In his court documents filed before Employment and Labour Relations Court, the career law banker seeks the court to declare the reorganization of the company structure a nullity and amounted to a violation of his fundamental right to fair labour practices as guaranteed in Article 41(1) of the Constitution. He further wants the court to declare that the position of Group Company Secretary did not at any time cease to exist within the KCB Group structure.

He further urged the Employment Court to declare that the recruitment and appointment of Bonnie Okumu, his former assistant, as the Group Company Secretary, in relation to the contemporaneous termination of his employment, was unprocedural, insufficient and inappropriate to infer a lawful termination of his employment.

“A declaration that the factual and legal circumstances of the Petitioner’s termination of employment were insufficient and inappropriate to infer a redundancy against him, and that any redundancy declared by the KCB Group in relation to him was therefore null, void and of no legal effect and amounted to a violation of his fundamental right to fair labour practices as guaranteed in Article 41(1) of the Constitution,” seeks lawyer Kamau.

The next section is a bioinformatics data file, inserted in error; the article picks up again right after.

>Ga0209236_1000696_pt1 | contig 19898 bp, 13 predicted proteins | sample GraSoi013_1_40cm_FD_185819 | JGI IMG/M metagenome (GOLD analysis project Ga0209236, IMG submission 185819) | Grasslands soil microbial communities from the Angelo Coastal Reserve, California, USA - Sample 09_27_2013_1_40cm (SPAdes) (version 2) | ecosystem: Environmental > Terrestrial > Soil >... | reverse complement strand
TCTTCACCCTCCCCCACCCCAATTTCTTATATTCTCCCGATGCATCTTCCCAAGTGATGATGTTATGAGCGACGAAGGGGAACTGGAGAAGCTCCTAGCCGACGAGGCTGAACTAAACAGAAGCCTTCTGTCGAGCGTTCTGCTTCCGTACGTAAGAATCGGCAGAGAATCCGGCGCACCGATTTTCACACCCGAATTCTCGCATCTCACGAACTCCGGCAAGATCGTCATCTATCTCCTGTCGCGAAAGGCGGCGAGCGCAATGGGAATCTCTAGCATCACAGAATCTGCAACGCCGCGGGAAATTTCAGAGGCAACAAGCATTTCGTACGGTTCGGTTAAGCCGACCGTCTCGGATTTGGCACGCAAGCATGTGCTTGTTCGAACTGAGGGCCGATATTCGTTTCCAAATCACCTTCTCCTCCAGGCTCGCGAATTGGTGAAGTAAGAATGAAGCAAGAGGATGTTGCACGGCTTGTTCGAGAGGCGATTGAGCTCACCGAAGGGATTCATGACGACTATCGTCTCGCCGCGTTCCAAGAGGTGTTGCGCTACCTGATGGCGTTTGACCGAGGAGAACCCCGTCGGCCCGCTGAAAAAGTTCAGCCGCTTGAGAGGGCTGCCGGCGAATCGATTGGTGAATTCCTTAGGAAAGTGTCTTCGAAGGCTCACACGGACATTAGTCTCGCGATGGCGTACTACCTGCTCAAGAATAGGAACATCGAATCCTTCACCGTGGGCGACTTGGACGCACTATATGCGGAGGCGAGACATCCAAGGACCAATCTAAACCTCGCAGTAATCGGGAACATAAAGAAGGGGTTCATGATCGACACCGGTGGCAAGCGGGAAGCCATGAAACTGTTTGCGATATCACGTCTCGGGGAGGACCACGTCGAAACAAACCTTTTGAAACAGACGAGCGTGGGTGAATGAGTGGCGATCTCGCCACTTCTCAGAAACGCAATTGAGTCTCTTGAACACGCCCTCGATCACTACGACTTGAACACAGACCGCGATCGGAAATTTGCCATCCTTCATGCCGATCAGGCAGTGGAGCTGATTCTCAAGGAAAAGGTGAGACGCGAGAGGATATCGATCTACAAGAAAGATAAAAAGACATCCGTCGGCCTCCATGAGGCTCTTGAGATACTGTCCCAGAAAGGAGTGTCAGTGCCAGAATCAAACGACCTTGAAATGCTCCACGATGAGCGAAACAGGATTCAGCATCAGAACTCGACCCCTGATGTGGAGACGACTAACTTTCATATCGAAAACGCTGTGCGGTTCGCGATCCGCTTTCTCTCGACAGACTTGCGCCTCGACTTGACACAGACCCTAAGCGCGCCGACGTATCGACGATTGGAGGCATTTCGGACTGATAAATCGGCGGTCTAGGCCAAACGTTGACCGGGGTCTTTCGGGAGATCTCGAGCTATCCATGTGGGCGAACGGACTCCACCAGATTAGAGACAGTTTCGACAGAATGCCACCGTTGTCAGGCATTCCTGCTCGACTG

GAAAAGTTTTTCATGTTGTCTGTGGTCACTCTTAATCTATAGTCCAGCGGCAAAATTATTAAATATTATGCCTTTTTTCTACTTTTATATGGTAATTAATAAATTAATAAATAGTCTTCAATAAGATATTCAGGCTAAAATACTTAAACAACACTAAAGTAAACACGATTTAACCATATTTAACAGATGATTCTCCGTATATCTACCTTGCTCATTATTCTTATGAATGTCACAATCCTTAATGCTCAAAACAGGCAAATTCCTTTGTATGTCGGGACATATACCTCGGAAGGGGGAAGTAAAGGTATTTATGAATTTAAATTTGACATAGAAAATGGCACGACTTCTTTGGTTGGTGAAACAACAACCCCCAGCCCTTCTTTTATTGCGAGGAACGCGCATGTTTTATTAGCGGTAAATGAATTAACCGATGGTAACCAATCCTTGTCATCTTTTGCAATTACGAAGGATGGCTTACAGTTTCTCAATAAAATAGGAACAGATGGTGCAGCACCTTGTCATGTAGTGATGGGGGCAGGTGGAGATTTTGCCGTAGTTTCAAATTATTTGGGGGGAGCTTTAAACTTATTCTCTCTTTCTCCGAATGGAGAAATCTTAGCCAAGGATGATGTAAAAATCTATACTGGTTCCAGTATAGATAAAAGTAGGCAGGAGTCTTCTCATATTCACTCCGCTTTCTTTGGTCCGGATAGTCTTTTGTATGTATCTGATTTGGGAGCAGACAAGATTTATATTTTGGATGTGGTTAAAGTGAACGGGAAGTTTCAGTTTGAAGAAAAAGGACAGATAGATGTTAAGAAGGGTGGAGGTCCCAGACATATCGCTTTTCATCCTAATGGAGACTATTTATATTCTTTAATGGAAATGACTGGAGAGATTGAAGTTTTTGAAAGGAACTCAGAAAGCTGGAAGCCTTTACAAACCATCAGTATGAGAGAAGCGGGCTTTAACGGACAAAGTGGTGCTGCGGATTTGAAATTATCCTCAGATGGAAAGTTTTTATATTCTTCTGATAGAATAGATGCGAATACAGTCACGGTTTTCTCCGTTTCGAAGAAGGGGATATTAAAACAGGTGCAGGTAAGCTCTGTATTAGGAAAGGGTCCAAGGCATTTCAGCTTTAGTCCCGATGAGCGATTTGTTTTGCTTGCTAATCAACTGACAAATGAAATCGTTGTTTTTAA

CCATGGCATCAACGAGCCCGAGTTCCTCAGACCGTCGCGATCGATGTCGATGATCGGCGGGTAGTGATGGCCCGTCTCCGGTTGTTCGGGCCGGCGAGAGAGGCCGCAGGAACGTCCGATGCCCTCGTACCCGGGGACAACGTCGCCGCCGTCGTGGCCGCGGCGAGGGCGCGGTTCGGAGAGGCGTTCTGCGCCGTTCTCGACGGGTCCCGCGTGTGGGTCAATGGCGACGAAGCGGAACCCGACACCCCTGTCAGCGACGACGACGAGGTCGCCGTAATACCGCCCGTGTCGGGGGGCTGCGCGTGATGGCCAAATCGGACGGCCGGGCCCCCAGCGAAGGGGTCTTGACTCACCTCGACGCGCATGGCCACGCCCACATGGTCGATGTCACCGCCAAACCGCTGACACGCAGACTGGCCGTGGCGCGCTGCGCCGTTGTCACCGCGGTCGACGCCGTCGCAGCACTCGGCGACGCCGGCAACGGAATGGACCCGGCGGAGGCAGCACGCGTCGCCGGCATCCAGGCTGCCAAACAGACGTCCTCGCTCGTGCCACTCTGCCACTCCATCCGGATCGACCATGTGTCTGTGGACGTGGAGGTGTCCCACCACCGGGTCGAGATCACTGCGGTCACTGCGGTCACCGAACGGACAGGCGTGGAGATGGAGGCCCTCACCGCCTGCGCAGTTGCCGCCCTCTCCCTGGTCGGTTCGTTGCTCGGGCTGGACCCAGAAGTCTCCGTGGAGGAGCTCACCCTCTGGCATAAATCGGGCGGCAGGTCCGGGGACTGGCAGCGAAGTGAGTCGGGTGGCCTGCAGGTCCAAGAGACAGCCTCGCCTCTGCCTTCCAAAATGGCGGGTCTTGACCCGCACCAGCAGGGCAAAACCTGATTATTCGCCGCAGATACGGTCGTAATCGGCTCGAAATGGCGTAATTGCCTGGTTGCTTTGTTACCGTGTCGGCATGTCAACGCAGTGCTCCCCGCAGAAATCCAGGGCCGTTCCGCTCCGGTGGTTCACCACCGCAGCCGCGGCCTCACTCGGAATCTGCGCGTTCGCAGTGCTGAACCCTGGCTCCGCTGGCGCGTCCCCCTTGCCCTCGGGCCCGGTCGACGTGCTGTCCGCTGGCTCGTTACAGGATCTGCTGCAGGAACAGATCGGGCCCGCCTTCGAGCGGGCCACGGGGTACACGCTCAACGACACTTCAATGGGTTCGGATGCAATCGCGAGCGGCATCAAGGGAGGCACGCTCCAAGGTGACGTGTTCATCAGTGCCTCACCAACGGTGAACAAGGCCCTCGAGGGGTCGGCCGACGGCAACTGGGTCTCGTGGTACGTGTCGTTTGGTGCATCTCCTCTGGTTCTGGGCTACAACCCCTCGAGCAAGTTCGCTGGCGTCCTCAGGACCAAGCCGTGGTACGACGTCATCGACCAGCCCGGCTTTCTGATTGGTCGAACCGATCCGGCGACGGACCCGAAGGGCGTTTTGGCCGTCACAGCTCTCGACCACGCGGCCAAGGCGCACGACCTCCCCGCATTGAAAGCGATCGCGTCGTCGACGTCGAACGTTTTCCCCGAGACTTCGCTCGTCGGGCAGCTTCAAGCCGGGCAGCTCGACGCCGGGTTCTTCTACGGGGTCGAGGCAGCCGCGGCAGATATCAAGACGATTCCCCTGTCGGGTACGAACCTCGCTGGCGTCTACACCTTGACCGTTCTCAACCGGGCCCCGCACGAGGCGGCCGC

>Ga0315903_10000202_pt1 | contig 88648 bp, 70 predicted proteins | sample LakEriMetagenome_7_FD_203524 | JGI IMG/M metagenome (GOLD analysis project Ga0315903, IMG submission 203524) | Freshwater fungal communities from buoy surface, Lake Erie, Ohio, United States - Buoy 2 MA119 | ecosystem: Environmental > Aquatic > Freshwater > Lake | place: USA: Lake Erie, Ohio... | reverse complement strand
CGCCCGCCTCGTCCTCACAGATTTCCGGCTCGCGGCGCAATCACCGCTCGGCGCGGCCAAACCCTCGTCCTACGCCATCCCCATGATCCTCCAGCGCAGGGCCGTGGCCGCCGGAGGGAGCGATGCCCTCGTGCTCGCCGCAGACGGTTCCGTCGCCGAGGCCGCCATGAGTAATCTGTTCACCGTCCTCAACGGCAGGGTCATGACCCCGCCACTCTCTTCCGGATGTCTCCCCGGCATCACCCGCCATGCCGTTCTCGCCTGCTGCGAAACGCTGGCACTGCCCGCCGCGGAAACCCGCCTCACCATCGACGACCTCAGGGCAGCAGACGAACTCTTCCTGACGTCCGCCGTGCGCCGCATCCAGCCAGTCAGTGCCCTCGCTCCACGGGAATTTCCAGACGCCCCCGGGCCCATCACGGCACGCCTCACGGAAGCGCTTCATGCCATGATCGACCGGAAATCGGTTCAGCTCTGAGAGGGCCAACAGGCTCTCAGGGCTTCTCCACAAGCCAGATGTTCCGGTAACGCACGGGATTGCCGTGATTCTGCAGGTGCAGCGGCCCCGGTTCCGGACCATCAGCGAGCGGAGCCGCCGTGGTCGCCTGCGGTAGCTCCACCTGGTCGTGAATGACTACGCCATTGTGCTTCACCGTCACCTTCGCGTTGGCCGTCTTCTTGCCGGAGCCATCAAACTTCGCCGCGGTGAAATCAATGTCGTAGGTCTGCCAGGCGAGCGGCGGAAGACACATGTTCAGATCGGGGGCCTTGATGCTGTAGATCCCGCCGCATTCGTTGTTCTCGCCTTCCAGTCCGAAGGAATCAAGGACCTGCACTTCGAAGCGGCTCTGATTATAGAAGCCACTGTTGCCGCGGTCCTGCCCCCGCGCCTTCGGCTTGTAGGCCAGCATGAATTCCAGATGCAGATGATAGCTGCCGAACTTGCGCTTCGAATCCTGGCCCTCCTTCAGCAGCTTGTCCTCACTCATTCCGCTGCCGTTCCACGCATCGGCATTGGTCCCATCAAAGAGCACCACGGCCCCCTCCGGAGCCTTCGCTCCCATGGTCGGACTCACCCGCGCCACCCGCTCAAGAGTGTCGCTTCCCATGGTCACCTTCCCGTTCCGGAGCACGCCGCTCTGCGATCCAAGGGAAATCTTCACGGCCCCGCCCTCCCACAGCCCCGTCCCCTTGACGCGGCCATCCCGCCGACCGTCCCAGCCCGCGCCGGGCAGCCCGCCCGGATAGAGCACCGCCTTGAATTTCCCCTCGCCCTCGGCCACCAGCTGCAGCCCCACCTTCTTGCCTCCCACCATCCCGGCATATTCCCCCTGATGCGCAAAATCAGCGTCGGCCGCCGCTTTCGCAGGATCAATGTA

Kamau says he was subjected to discriminatory practices by the KCB Bank Group in violation of his fundamental right to equality and freedom from discrimination as guaranteed in Article 27 of the Constitution and the termination of his employment was unfair, unjustified, illegal, null and void.

Lawyer Kamau further seeks the court to declare that the Non-Compete Clause in the 2016 Contract is unenforceable by the KCB Group as against him and is voidable by him as against the Bank ab initio, byreason of the termination of the Petitioner’s employment having been a violation of Articles 41(1) and 47(1) and (2) of the Constitution, and of the Employment Act.

He also wants the Employment Court to find that finding that KCB’s group legal representation by Messrs of Mohammed Muigai LLP Advocates law firm in respect of his claim for unlawful termination of employment resulted in a clear conflict of interest by reason of the fact that a Founding and Senior Partner at the said firm lawyer Mohammed Nyaoga is also the Chairman of the CBK’s Board of Directors.